Browser does not support script.
Skip to main content
Find out how we produce our information|
After your treatment has finished, you’ll have regular check-ups, which will include a physical examination and possibly scans or x-rays. These will probably continue for several years.
Many people find that they get very anxious before appointments. This is natural. It may help to get support from family, friends or a support organisation.
If you have any problems or notice any new symptoms in between check-ups, let your doctor know as soon as possible.
For people whose treatment is over apart from regular check-ups.
Our section on life after cancer treatment| gives useful information about keeping healthy and adjusting to life after treatment. We also have information on exercise|, diet|, giving up smoking|, and your feelings after treatment|.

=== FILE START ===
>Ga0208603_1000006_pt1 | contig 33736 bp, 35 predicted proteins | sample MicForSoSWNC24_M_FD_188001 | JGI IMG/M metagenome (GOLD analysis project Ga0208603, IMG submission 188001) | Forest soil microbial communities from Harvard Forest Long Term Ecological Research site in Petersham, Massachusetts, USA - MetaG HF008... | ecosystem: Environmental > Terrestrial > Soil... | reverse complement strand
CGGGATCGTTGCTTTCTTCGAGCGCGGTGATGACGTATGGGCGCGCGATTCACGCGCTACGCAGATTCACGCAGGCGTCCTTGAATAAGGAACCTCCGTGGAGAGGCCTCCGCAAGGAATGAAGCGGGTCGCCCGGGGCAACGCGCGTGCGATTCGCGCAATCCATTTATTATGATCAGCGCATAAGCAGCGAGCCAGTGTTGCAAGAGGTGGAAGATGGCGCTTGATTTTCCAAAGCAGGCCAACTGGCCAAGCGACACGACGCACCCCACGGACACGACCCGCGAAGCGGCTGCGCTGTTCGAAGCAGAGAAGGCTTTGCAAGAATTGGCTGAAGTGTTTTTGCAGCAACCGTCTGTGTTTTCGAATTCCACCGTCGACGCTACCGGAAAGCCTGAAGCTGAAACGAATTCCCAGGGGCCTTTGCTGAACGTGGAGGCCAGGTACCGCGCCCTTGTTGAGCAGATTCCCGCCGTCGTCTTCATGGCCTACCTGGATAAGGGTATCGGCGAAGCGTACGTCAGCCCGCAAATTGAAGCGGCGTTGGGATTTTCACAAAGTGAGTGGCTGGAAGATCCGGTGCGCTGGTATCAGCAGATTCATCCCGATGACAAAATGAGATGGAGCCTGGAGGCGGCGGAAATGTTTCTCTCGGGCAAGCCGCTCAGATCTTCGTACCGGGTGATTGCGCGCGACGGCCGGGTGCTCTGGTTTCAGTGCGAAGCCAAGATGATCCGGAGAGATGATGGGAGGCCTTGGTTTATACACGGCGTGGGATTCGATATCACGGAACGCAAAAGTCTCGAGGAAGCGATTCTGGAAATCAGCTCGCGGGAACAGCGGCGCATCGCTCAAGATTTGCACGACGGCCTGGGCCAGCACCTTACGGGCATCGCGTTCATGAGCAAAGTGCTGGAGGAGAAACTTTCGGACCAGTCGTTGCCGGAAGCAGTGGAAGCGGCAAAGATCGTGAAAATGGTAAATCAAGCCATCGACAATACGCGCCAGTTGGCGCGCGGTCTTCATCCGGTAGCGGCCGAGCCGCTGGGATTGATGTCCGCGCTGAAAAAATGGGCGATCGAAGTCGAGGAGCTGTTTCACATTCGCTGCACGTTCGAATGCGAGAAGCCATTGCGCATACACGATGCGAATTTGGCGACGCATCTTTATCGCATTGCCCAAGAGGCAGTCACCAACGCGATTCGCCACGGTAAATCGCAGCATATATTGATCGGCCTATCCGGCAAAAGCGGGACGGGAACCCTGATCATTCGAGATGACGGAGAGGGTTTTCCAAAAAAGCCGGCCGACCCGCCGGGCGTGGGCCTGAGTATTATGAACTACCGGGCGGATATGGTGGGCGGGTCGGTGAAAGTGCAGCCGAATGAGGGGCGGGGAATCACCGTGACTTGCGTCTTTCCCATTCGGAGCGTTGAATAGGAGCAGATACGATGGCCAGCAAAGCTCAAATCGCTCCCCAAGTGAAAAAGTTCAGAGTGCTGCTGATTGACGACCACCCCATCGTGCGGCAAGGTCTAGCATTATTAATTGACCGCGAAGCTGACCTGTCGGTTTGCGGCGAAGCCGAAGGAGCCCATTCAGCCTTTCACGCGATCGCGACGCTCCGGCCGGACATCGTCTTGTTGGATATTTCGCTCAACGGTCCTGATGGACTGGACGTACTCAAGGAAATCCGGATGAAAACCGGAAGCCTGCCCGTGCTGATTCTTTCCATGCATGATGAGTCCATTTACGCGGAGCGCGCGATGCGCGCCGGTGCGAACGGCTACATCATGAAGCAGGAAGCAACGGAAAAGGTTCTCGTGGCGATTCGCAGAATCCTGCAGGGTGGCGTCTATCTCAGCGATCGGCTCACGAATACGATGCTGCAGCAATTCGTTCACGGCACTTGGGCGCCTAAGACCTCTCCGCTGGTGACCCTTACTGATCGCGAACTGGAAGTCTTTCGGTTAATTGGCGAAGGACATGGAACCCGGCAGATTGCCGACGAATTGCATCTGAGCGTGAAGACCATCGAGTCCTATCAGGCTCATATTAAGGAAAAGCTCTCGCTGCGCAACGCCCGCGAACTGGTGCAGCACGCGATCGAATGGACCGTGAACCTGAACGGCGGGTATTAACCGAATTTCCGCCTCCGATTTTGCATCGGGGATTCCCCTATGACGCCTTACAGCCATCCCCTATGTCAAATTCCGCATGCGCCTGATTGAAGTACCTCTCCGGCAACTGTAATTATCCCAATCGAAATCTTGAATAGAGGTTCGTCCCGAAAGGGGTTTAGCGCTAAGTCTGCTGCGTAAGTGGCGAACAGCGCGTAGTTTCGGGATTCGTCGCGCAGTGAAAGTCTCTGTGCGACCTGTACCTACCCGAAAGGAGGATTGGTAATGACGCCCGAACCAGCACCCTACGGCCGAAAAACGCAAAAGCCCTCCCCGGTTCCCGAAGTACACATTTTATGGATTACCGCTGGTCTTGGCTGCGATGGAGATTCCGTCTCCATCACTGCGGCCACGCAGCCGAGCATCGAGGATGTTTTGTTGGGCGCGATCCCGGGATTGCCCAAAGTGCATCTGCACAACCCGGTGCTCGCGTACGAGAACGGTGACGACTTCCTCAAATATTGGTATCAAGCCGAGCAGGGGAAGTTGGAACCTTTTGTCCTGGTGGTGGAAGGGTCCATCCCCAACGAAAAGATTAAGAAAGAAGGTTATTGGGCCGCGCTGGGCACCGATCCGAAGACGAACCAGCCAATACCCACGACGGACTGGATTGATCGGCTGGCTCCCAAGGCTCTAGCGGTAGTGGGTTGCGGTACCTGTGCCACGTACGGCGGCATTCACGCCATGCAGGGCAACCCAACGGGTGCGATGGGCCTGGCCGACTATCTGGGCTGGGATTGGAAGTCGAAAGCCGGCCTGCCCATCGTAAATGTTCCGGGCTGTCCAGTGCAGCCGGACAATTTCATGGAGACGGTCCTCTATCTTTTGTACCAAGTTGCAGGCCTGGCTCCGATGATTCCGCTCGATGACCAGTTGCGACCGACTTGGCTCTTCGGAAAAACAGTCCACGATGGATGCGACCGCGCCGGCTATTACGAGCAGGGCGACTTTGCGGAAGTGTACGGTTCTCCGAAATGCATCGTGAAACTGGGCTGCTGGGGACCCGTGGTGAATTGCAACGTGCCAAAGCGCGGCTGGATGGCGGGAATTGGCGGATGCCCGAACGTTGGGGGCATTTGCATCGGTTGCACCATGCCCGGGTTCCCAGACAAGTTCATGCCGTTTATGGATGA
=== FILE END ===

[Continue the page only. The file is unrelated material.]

Having cancer is a life-changing experience. When treatment finishes, many people find it helps to talk about it and share their thoughts, feelings and advice with other people.
This can be especially helpful for other people with liver cancer who are perhaps about to start their treatment. Just hearing about how you’ve coped, what side effects you had and how you managed them is very helpful to someone in a similar situation.
We can help you share your story|.
Content last reviewed: 1 February 2012
Next planned review: 2014
For answers, support or just a chat, call the Macmillan Support Line free (Monday to Friday, 9am-8pm)
If you have any questions about cancer, need support or just want someone to talk to, ask Macmillan.
If you have any questions about Macmillan we would love to hear from you| .
You can also follow us| on Facebook, Twitter, Flickr or YouTube.
© Macmillan Cancer Support 2013
what are these?|